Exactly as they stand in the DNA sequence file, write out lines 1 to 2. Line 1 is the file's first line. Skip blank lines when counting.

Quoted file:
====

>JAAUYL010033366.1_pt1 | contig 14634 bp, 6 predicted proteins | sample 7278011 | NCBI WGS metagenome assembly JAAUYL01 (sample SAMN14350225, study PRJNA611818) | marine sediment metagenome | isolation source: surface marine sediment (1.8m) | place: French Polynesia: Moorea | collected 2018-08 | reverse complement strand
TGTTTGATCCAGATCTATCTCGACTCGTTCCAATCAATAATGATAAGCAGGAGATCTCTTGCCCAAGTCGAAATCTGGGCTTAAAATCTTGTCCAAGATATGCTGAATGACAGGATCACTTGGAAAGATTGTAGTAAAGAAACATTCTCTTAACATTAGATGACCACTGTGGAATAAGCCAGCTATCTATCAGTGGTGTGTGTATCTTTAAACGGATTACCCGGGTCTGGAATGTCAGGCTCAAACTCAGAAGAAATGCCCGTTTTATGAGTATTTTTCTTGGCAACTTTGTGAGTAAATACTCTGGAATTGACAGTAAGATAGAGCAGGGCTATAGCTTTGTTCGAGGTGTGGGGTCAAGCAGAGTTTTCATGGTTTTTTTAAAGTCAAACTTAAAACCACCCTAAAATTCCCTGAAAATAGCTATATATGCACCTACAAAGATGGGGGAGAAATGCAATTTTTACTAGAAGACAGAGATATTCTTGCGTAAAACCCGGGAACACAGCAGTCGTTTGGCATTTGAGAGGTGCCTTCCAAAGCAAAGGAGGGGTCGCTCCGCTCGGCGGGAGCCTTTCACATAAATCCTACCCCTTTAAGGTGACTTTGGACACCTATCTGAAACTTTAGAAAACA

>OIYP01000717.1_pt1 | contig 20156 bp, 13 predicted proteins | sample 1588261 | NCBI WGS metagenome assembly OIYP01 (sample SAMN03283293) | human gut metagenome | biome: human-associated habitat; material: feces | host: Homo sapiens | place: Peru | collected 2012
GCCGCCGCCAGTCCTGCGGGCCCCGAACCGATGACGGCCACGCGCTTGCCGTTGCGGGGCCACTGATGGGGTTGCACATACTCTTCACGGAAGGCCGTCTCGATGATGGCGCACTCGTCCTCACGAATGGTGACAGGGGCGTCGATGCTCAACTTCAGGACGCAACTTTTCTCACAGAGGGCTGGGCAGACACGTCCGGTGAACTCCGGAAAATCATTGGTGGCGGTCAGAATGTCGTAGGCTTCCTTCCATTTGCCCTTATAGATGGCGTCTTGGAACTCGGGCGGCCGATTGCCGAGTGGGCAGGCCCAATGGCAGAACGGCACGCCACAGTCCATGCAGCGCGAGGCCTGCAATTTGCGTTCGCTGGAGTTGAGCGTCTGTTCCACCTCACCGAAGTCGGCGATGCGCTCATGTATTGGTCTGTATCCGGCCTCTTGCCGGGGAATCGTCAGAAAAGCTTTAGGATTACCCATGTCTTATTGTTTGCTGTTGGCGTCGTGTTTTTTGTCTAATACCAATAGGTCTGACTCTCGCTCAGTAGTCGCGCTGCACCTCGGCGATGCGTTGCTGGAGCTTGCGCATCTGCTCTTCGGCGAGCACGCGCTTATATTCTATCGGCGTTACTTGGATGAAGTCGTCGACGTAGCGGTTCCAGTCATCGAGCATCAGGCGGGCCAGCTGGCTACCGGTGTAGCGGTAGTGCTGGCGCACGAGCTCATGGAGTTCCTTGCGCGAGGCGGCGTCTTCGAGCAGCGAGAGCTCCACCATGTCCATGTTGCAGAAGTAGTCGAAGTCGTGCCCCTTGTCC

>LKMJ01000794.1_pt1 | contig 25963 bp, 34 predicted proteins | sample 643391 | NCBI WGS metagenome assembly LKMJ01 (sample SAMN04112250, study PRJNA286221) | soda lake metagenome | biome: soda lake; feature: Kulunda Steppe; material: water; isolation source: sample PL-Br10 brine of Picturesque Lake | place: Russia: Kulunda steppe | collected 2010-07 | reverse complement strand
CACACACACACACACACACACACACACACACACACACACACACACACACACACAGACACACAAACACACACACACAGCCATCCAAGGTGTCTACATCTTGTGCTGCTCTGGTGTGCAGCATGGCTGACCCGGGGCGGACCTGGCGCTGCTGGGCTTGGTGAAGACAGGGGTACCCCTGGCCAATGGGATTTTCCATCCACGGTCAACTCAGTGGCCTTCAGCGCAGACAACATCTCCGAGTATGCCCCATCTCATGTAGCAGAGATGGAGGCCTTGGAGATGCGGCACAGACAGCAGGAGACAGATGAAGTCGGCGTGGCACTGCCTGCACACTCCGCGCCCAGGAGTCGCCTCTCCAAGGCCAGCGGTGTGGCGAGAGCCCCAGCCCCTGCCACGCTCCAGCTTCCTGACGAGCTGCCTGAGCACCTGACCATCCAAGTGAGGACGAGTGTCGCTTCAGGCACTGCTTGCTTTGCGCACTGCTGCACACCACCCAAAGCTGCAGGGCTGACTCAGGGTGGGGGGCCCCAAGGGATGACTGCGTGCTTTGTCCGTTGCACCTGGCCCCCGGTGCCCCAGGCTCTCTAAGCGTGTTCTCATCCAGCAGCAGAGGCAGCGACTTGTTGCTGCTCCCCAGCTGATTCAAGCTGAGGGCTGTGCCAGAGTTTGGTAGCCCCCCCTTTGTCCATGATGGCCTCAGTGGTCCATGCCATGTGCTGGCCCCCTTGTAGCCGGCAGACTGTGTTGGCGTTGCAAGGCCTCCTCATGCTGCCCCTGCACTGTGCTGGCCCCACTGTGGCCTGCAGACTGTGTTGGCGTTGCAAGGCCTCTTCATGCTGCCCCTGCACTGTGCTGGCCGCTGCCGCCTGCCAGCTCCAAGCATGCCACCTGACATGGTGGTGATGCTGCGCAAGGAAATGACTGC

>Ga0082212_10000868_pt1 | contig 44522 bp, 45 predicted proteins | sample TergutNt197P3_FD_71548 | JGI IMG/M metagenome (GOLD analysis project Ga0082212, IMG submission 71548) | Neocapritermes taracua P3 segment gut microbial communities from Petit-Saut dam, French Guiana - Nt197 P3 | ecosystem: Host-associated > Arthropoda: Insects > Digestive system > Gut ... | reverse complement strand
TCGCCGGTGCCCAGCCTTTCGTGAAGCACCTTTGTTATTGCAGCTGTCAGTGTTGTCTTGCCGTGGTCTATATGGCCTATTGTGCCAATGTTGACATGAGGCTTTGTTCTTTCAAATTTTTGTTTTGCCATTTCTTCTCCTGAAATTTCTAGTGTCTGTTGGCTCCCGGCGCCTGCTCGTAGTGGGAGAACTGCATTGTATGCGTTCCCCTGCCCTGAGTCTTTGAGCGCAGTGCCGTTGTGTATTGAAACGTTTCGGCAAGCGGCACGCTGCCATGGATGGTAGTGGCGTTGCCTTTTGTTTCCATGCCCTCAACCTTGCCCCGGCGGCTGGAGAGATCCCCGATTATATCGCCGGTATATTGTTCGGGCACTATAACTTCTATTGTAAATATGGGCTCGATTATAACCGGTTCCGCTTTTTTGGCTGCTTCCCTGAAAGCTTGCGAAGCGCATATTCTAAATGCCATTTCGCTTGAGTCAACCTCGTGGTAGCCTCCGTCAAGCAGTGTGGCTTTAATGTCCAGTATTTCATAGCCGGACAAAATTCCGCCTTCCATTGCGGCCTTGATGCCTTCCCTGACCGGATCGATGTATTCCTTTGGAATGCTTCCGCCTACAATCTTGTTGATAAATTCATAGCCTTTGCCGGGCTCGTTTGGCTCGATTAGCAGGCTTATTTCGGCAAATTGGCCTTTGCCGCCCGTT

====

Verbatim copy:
>JAAUYL010033366.1_pt1 | contig 14634 bp, 6 predicted proteins | sample 7278011 | NCBI WGS metagenome assembly JAAUYL01 (sample SAMN14350225, study PRJNA611818) | marine sediment metagenome | isolation source: surface marine sediment (1.8m) | place: French Polynesia: Moorea | collected 2018-08 | reverse complement strand
TGTTTGATCCAGATCTATCTCGACTCGTTCCAATCAATAATGATAAGCAGGAGATCTCTTGCCCAAGTCGAAATCTGGGCTTAAAATCTTGTCCAAGATATGCTGAATGACAGGATCACTTGGAAAGATTGTAGTAAAGAAACATTCTCTTAACATTAGATGACCACTGTGGAATAAGCCAGCTATCTATCAGTGGTGTGTGTATCTTTAAACGGATTACCCGGGTCTGGAATGTCAGGCTCAAACTCAGAAGAAATGCCCGTTTTATGAGTATTTTTCTTGGCAACTTTGTGAGTAAATACTCTGGAATTGACAGTAAGATAGAGCAGGGCTATAGCTTTGTTCGAGGTGTGGGGTCAAGCAGAGTTTTCATGGTTTTTTTAAAGTCAAACTTAAAACCACCCTAAAATTCCCTGAAAATAGCTATATATGCACCTACAAAGATGGGGGAGAAATGCAATTTTTACTAGAAGACAGAGATATTCTTGCGTAAAACCCGGGAACACAGCAGTCGTTTGGCATTTGAGAGGTGCCTTCCAAAGCAAAGGAGGGGTCGCTCCGCTCGGCGGGAGCCTTTCACATAAATCCTACCCCTTTAAGGTGACTTTGGACACCTATCTGAAACTTTAGAAAACA